Celebrating Mothers and More


mothers day speech activitiesMay is here, and this means that it is time to think about Mother’s Day. This is the perfect opportunity to celebrate mothers and other special women in our lives. Think about each of your students and remember those who may not live with their mothers. Check in with their family members for suggestions on who they may be able to focus on. Ask all families to send in a photo of the special woman in their lives to be used during the speech and language project.

There are a lot of stories that revolve around a child’s relationships with their mother or a special women figure and Mother’s Day. This is a list of some popular books to look for at your school, library, or local bookstore to incorporate into a lesson or speech therapy session:

  • The Night Before Mother’s Day by Natasha Wing
  • Happy Mother’s Day by Mercer Mayer
  • I Love You With All My Heart by Noris Kern
  • I Love You Because You’re You – Liza Baker
  • Oh, the Things My Mom Will Do by Marianne Richmond
  • Mother’s Day Surprise by Stephen Krensky
  • A Mom for Umande by Maria Faulconer
  • The Kissing Hand by Audrey Penn
  • The Berenstain Bears and the Mama’s Day Surprise by Stan and Jan Berenstain

As you read several books, keep a chart with words that describe mothers and other special women. What are some things that these individuals do for their children and others? Brainstorm additional words that each child can add about their own mothers or special women in their lives.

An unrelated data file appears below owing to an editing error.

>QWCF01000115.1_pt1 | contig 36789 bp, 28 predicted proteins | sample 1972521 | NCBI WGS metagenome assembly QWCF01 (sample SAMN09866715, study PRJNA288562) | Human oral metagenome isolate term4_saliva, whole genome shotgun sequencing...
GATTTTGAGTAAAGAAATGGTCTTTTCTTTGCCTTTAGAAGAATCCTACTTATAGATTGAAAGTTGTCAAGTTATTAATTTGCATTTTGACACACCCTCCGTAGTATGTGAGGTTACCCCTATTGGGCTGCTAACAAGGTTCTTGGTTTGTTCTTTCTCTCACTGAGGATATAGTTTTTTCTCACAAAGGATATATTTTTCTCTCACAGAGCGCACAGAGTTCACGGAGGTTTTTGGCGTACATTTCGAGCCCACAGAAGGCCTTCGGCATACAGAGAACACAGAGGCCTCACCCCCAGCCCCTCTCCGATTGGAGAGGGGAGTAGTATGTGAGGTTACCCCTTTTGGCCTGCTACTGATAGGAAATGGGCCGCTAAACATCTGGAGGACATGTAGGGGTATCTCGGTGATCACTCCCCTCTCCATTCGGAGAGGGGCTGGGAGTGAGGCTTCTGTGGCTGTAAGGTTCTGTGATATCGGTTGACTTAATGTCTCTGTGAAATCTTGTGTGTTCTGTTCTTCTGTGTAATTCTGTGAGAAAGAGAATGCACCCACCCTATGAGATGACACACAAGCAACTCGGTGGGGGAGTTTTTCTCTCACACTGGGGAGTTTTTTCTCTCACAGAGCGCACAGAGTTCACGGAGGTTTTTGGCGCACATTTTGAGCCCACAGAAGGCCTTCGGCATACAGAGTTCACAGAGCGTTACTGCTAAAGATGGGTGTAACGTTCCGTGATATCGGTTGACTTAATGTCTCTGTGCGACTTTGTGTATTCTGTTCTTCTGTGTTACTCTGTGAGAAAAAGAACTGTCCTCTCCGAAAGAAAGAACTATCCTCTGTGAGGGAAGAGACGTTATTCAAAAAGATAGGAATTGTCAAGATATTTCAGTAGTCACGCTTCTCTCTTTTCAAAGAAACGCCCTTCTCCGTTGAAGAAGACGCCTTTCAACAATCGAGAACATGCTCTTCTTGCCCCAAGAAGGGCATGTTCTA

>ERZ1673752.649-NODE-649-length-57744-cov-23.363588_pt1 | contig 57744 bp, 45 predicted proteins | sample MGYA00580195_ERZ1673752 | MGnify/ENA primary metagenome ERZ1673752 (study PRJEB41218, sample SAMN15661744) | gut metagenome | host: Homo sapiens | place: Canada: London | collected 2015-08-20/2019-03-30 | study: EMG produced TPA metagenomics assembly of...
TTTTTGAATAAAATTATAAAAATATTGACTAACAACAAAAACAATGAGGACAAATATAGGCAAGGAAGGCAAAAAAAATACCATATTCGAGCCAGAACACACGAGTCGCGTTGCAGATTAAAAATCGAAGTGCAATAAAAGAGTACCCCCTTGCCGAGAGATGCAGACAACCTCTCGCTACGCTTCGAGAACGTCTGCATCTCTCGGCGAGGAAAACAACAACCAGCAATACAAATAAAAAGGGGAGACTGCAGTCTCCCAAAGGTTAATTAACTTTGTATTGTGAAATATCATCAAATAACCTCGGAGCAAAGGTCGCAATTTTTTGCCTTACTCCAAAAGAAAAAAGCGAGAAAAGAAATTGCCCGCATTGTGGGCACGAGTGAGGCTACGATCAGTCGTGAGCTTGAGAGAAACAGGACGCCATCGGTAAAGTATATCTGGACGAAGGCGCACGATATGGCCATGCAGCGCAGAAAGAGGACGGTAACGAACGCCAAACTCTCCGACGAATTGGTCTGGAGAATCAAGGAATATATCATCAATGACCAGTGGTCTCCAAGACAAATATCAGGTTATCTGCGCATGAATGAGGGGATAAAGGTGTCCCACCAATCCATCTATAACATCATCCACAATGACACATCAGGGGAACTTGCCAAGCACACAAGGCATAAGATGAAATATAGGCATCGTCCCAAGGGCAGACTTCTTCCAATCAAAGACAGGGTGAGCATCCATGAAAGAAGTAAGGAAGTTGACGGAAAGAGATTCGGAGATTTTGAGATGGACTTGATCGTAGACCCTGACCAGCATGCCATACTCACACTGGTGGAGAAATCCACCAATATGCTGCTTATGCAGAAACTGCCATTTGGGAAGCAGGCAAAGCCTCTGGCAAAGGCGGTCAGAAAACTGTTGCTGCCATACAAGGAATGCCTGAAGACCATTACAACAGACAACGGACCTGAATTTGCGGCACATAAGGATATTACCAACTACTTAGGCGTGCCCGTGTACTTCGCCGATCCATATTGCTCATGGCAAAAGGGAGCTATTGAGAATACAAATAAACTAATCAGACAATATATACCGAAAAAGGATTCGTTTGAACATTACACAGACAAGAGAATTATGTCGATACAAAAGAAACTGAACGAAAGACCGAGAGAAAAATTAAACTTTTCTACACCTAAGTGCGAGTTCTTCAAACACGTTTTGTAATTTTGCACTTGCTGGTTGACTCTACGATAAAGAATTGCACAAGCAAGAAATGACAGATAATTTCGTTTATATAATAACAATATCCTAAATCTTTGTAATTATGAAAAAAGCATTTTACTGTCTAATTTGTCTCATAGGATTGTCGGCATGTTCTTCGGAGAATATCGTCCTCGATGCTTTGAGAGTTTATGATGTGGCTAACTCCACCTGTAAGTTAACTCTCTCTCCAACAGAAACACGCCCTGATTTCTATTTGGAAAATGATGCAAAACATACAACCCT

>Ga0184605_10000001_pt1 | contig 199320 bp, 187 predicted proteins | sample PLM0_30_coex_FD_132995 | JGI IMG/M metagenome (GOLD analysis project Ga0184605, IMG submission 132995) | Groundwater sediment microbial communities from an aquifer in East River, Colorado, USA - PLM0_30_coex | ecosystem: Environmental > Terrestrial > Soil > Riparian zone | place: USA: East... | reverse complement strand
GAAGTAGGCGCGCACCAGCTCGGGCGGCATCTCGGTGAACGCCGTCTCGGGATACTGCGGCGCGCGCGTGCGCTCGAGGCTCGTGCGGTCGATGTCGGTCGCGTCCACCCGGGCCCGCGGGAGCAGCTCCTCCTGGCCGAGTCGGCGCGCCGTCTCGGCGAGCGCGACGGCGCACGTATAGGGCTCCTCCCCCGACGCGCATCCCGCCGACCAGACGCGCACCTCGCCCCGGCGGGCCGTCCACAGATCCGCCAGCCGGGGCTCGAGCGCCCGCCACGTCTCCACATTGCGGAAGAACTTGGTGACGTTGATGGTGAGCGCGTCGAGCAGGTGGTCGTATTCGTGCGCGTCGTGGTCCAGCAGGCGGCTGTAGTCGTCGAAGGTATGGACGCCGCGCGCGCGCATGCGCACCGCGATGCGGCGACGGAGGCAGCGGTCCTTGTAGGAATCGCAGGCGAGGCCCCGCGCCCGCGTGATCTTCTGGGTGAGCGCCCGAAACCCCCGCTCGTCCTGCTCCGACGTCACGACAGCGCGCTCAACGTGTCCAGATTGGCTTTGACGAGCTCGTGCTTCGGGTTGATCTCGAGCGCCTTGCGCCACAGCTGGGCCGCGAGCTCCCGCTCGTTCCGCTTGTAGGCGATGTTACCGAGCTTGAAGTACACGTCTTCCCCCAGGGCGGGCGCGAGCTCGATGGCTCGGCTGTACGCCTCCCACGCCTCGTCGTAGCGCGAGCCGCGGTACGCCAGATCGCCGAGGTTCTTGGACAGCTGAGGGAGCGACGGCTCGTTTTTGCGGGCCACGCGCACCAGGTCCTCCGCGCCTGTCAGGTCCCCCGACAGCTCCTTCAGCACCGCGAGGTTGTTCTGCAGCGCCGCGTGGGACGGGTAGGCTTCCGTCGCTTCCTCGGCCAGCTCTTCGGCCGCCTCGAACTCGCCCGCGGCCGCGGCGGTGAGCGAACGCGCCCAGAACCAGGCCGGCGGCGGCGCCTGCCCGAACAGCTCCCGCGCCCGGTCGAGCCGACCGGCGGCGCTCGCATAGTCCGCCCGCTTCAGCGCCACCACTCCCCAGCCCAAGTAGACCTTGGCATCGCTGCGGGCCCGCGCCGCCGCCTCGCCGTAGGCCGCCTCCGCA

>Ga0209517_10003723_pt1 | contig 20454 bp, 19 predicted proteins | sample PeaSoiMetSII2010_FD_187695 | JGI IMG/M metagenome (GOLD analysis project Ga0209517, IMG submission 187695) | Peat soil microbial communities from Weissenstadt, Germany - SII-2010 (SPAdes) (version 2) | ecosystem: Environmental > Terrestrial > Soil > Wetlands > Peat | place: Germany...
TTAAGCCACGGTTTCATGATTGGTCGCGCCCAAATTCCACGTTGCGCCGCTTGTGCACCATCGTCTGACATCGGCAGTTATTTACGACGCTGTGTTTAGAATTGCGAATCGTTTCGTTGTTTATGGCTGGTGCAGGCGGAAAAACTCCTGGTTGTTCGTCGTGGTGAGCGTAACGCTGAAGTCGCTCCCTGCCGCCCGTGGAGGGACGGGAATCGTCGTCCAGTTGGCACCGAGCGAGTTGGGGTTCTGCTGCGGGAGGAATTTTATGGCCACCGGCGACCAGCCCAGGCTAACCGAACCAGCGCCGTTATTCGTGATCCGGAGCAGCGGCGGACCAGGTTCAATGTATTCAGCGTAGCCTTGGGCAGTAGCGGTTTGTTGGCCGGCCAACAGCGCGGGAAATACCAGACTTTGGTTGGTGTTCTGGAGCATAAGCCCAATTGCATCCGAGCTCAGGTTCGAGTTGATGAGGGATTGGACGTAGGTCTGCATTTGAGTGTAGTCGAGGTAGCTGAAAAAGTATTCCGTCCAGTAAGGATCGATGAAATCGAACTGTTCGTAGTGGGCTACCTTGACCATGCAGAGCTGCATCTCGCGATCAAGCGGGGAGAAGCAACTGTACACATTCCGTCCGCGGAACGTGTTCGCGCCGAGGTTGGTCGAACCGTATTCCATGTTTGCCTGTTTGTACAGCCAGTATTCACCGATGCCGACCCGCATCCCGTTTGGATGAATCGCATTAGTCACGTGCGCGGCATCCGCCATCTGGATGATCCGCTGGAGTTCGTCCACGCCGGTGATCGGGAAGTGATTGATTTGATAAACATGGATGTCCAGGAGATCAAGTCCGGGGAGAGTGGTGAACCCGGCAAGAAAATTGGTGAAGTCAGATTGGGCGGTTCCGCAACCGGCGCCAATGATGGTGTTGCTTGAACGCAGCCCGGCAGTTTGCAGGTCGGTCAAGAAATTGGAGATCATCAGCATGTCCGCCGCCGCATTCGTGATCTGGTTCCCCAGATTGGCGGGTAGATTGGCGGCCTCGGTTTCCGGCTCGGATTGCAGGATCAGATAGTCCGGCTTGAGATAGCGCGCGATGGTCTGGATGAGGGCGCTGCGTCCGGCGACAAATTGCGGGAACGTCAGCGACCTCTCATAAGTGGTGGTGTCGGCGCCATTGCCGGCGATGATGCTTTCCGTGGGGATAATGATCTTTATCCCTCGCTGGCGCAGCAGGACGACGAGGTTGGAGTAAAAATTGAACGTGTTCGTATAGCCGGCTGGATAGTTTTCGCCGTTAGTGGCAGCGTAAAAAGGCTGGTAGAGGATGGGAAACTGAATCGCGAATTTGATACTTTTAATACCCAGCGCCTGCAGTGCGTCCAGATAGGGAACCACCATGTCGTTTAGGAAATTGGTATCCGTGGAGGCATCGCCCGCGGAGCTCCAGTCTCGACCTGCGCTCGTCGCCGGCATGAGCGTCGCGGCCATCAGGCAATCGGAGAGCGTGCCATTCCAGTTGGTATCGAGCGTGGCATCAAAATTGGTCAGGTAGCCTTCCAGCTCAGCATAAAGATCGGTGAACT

While reading a few books, keep a list of words that describe mothers and special women from the stories. What types of items do these mothers do for their children and others? When you are finished, add additional words that the kids mention about their own mother. These will be especially helpful for the follow up activity. These words will be helpful with the next activity.

Take the descriptive words from above and put it to good use with an acrostic poem about mothers or a special woman. Give each child a piece of paper to draft their own poem. An example:


When the draft is finished, copy it onto a large piece of construction paper and include a photo from home or have the kids draw a picture of the person they are writing about. When sending home the poems, be sure to explain what an acrostic poem is for families that may not be familiar.

Please comment with suggestions on activities for speech students or general-ed students related to mothers and Mother’s Day!


Lesley Slaughter


Lesley Slaughter

Lesley has over 14 years of staffing experience and has helped grow our schools division at Soliant from 3 recruiters to over 100! She’s originally from Northwest Georgia, holds a degree in Broadcasting, and loves spending time with her husband and 2 daughters.